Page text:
Also in the news: ACT (Advocating Change Together) transported one of its disability history walls to Europe to be displayed at a Hungarian university ACT, Co-Director Rick Cardenas then had the opportunity to speak to European groups about the wall, disability issues and attitudes directed toward persons with disabilities. The rights of persons with disabilities are an issue of worldwide importance as this trip indicates.
Speaker, writer and artist Pete Feigal was honored as the 2008 Charlie Smith Award Winner. The award is given annually in recognition of founding Editor Charlie Smith.
The brutal attack of Justin Hamilton, a developmentally disabled man, was detailed. The Lakeville resident was attacked and tortured by a group of people he considered to be his friends. Five people were charged in connection with the attack. (UPDATE: One of the people involved in the attack pleaded guilty in late November.)
The History Note column focused on the story of Richard Brown and Marilyn Blom, whose friendship began when Brown was a resident at the Faribault State Hospital. In the early 1960s Blom helped Brown by developing a positioning hardness that allowed him to sit up. The two friends recently reconnected.
Thanks to Rep. Madore
The disability community said a heartfelt thank you to outgoing State Rep. Shelley Madore. The Apple Valley DFLer, who had lost her bid for another term in the Minnesota House, was honored at the annual Minnesota State Council on Disabilities banquet and awards ceremony. Madore told the group she appreciated the ability to make a difference. She is the parent of a son with autism and a daughter with spinal bifida. Madore was inspired to run for office after the state cut budgets in 2003. She saw many parents of children with disabilities struggling after those cuts were implemented. The banquet also highlighted many individual and group accomplishments with the presentation of awards.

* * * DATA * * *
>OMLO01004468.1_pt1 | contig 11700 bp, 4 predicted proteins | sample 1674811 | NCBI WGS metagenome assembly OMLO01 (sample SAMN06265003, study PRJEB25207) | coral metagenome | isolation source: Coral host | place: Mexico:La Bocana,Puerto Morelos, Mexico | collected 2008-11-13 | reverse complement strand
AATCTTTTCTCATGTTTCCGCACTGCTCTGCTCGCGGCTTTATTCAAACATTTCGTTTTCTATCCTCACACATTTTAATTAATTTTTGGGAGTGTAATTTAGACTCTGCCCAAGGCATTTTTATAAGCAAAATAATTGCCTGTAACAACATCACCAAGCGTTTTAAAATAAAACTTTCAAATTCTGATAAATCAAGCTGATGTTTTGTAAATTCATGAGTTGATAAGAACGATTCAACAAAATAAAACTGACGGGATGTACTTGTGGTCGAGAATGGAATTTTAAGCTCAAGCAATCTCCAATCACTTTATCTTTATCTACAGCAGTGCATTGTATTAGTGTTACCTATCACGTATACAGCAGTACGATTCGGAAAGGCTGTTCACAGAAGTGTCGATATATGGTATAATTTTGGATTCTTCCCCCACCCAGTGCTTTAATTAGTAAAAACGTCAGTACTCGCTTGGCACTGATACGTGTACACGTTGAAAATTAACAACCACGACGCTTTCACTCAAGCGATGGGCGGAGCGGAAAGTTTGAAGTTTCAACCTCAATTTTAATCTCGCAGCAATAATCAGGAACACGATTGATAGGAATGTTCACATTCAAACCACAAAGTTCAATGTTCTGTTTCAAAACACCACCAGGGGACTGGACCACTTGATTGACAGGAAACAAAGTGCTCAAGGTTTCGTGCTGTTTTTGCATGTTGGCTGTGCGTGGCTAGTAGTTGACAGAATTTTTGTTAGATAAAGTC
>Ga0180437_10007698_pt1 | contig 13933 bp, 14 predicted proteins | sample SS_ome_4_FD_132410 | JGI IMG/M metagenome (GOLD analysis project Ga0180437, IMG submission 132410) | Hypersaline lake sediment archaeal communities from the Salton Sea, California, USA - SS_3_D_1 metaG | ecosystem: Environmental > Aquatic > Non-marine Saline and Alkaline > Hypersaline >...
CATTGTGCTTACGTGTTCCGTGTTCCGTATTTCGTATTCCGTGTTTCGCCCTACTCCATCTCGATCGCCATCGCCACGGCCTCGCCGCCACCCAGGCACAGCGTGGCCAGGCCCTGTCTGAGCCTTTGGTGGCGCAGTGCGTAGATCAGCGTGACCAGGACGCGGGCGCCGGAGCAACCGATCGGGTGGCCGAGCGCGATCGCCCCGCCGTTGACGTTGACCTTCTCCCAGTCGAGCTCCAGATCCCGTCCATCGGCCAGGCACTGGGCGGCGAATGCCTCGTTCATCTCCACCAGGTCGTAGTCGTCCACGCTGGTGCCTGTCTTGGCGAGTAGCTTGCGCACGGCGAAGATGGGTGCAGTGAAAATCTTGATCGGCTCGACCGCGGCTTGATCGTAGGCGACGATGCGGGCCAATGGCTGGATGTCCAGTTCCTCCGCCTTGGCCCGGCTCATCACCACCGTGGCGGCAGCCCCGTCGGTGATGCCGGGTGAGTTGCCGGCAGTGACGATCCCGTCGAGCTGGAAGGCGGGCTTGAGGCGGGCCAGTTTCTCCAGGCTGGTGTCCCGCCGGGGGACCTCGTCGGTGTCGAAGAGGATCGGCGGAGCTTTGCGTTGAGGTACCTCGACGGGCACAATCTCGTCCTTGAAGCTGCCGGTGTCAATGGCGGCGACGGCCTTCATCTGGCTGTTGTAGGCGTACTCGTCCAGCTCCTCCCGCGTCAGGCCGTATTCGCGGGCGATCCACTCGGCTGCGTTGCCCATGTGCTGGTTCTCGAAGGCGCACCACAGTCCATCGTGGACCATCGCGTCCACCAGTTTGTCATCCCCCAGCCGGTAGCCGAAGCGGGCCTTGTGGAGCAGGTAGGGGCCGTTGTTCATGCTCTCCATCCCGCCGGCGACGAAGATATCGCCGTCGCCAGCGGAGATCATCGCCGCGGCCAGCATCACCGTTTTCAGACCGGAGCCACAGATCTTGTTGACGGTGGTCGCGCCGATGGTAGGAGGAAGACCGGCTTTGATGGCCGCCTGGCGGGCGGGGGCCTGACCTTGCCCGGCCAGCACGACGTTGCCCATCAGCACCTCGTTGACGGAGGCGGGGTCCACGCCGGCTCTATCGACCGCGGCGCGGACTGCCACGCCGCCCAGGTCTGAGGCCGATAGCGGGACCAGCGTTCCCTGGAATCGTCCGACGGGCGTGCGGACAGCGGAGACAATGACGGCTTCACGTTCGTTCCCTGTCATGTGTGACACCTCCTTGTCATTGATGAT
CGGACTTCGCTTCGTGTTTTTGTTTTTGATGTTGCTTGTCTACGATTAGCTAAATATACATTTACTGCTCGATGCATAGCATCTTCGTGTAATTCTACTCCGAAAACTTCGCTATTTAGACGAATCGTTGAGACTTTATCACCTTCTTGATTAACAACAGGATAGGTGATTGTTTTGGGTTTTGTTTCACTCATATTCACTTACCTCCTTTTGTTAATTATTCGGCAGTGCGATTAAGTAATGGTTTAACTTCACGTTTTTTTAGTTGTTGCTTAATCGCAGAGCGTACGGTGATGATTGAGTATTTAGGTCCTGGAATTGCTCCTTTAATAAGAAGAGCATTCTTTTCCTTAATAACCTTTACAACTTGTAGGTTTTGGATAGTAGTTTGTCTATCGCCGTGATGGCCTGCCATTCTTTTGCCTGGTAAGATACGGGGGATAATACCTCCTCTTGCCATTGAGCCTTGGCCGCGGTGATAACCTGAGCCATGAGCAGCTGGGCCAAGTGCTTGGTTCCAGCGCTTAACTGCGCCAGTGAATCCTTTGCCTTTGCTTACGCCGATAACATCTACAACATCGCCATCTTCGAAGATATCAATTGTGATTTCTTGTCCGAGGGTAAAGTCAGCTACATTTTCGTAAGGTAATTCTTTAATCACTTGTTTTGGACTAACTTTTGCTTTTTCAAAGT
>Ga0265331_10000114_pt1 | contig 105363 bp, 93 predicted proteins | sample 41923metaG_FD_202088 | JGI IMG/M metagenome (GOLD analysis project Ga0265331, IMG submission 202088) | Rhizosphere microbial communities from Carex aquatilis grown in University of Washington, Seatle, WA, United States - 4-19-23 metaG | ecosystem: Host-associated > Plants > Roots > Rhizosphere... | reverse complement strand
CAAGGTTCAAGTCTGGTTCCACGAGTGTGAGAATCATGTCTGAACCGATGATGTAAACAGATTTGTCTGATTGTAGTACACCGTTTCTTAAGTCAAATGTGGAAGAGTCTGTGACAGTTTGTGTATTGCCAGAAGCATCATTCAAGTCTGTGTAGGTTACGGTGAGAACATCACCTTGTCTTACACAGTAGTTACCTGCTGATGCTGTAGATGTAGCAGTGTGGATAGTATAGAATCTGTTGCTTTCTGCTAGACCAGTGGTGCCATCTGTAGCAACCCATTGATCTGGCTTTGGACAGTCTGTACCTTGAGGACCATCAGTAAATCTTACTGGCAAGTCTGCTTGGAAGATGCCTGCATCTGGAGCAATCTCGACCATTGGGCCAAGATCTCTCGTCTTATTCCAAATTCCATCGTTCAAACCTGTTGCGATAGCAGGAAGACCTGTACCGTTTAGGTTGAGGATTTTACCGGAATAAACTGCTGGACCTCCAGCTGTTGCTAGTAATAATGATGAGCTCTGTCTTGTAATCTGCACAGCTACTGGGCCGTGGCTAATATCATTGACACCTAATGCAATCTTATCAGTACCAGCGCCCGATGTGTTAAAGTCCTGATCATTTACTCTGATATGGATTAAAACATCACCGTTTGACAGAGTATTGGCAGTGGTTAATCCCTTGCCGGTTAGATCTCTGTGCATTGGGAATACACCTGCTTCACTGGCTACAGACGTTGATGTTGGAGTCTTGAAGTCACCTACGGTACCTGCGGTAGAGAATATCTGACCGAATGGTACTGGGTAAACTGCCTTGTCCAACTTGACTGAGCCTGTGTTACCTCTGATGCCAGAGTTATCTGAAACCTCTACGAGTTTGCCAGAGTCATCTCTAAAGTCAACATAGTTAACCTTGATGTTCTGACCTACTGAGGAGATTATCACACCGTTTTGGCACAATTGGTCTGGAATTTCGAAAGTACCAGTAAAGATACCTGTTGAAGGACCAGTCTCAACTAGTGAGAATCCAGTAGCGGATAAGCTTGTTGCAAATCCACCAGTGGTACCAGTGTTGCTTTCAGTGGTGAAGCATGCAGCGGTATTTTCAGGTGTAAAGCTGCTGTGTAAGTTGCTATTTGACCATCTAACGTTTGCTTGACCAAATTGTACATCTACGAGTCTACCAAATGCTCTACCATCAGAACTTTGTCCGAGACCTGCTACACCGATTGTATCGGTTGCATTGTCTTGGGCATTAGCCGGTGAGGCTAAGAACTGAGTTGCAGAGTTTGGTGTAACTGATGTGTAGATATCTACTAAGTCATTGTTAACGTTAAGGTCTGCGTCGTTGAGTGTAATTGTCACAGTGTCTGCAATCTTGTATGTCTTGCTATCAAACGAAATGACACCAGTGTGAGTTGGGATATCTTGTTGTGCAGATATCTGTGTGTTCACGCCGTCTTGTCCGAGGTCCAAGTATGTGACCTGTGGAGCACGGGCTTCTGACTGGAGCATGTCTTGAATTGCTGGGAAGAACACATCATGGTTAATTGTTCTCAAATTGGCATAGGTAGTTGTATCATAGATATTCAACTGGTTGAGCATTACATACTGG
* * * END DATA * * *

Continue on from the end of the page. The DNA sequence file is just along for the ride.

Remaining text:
Also in the news: Disability advocates from around the country watched a situation unfold in Iowa, where parents and adult children were trying to prevent disabled family members from voting. A developmentally disabled man from a Grinnell group home was allowed to vote against his mother’s wishes. In another case, a woman challenged her elderly mother’s right to vote.
The need to provide better access to crime alerts and crime prevention tips is the focus of 2009 legislation proposed by State Rep. Paul Thissen. Some of the alerts are difficult for everyone to receive in a timely and accessible manner. Comments from the community were sought in preparation for the upcoming session.
Also in the news: The UCare Fund announced its grants for 2008. Seventeen community grants and two research grants were awarded to Minnesota organizations that address disability and diversity issues, and promote healthy lifestyles and medical care.